LITTLE ROCK — The state Ethics Commission said Friday it may ask legislators to close a loophole in state political reporting laws that allowed a ballot question committee to hire a firm last year to promote a tax increase without disclosing the firm’s expenditures.
The commission also dismissed a complaint that the vice mayor of Fort Smith bullied a former member of that city’s Animal Services Advisory Board.
The Committee for Little Rock’s Future, which was formed to promote increasing the city’s sales tax from one-half percent to 1.5 percent, reported to the state Ethics Commission that it spent $196,253 to hire the Markham Group to run its successful 2011 campaign for the tax. No report was filed detailing how the Markham Group spent the money.
In December, the Ethics Commission ruled that no law was violated, dismissing a complaint by Arkansas Times senior editor Max Brantley, who claimed the Markham Group’s spending should have been reported.
The Ethics Commission voted Friday to authorize Executive Director Graham Sloan to begin working on proposed legislation on a number of issues in advance of the legislative session that starts in January, including a proposal to close the reporting loophole for ballot question and legislative question committees that hire agents or independent contractors.
“Other states have crossed that bridge, and they have in place reporting requirements on the books with respect to, ‘Hey, where did that $100,000 actually go?’” Sloan told the commission.
“I just feel very strongly that that’s something that we should pursue,” Commission Chairman Paul Dumas of Morrilton said.
Commissioner William Bird of Little Rock asked Sloan who would do the reporting if the loophole was closed. Sloan said that in California, the committee hiring the agency reports how the agency spends the money.
Dumas asked Sloan to see if other states have taken different approaches and to offer the commission additional options.
Dumas also asked if spending by everyone receiving money from the agent would have to be reported as well.
Sloan said a likely argument against closing the loophole would be that following the money through the entire chain of vendors and sub-vendors would be too complex, but he said California has addressed that issue by requiring disclosure only of spending on express advocacy.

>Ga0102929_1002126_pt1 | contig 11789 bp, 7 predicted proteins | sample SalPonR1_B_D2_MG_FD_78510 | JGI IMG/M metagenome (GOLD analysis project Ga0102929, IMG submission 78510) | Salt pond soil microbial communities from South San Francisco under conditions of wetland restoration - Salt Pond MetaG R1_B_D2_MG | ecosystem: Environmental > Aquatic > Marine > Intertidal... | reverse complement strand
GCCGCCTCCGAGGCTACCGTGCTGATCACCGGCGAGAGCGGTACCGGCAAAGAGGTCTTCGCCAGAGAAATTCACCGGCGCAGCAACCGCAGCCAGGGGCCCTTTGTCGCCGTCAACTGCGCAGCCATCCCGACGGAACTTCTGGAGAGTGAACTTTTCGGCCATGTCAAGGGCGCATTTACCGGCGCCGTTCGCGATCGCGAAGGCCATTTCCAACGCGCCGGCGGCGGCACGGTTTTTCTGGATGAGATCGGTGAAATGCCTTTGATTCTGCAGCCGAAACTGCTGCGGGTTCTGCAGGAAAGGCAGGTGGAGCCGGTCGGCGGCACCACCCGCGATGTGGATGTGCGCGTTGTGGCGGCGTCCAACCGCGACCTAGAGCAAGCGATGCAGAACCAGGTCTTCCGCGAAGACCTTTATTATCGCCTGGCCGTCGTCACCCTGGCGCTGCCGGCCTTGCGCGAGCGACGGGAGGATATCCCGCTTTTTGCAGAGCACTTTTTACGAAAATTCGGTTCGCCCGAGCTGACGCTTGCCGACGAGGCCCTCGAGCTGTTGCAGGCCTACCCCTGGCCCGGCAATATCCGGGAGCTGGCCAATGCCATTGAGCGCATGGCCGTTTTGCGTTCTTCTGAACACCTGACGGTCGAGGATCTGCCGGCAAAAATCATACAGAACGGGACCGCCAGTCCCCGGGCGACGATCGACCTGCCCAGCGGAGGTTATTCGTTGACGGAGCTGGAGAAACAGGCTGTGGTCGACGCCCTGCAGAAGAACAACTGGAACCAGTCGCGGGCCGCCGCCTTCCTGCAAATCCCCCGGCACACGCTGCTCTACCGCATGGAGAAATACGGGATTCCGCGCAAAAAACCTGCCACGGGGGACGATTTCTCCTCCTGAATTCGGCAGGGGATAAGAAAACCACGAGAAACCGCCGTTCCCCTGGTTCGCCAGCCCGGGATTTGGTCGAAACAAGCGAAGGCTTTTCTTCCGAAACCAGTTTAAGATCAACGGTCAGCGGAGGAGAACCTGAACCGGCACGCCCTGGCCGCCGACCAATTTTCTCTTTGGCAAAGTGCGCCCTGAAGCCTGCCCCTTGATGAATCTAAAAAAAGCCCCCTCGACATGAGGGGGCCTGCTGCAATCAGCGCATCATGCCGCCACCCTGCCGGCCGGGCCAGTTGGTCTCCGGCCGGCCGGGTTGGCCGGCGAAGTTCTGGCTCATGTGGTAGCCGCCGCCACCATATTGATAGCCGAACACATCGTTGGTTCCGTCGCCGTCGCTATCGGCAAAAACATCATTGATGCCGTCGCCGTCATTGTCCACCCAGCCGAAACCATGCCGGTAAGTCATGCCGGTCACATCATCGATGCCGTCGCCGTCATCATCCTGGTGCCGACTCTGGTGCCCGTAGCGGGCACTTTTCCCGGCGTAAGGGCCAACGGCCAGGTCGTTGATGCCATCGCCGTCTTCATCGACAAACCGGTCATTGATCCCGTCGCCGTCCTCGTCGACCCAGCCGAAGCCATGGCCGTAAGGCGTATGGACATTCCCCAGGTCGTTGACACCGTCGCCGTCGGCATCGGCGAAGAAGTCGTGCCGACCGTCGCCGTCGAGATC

As an example, he said that spending on a TV ad would have to be reported, but if the TV station uses payment for the ad to replace a broadcast tower, that would not have to be reported.
The commission also authorized Sloan to begin working on a proposal to fix what he described as a “glitch” in state reporting laws that requires a public servant or governmental body to report any expenditure of $500 or more to expressly advocate passage or defeat of a ballot question or legislative question.
Sloan said the law is inconsistent with a series of attorney general’s opinions stating that a governmental entity may not expend funds that expressly support passage or defeat of a ballot measure. He suggested asking the Legislature to eliminate the reporting requirement on express advocacy, in light of the opinions that such spending is illegal.
Sloan also proposed asking legislators to require that a candidate in a special election file a final report on campaign finances. Candidates in special elections are required to file pre-election reports, but the law omits any requirement of a final report, he said.
He also suggested proposing a requirement that when a new political party files its first financial report, it report all previous financial activity, not just the financial activity for the quarter in which it became certified as a party, which is how the law reads now.
The commission voted to dismiss a complaint by Cheryl Gilmore, a former member of the Fort Smith Animal Services Advisory Board, who alleged that she was bullied at a July board meeting by board member and Fort Smith Vice Mayor Kevin Settle.
Sloan said that even if the allegation were proved, no law that the Ethics Commission is charged with enforcing requires public servants to conduct themselves in a civil manner.